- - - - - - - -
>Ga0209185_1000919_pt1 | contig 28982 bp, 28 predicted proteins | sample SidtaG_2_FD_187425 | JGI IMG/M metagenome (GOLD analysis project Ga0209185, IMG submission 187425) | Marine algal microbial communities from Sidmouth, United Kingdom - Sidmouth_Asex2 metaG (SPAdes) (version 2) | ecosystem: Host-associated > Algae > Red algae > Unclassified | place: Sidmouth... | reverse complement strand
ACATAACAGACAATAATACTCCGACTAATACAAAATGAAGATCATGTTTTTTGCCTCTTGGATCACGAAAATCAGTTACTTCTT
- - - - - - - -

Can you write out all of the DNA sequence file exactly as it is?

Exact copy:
>Ga0209185_1000919_pt1 | contig 28982 bp, 28 predicted proteins | sample SidtaG_2_FD_187425 | JGI IMG/M metagenome (GOLD analysis project Ga0209185, IMG submission 187425) | Marine algal microbial communities from Sidmouth, United Kingdom - Sidmouth_Asex2 metaG (SPAdes) (version 2) | ecosystem: Host-associated > Algae > Red algae > Unclassified | place: Sidmouth... | reverse complement strand
ACATAACAGACAATAATACTCCGACTAATACAAAATGAAGATCATGTTTTTTGCCTCTTGGATCACGAAAATCAGTTACTTCTT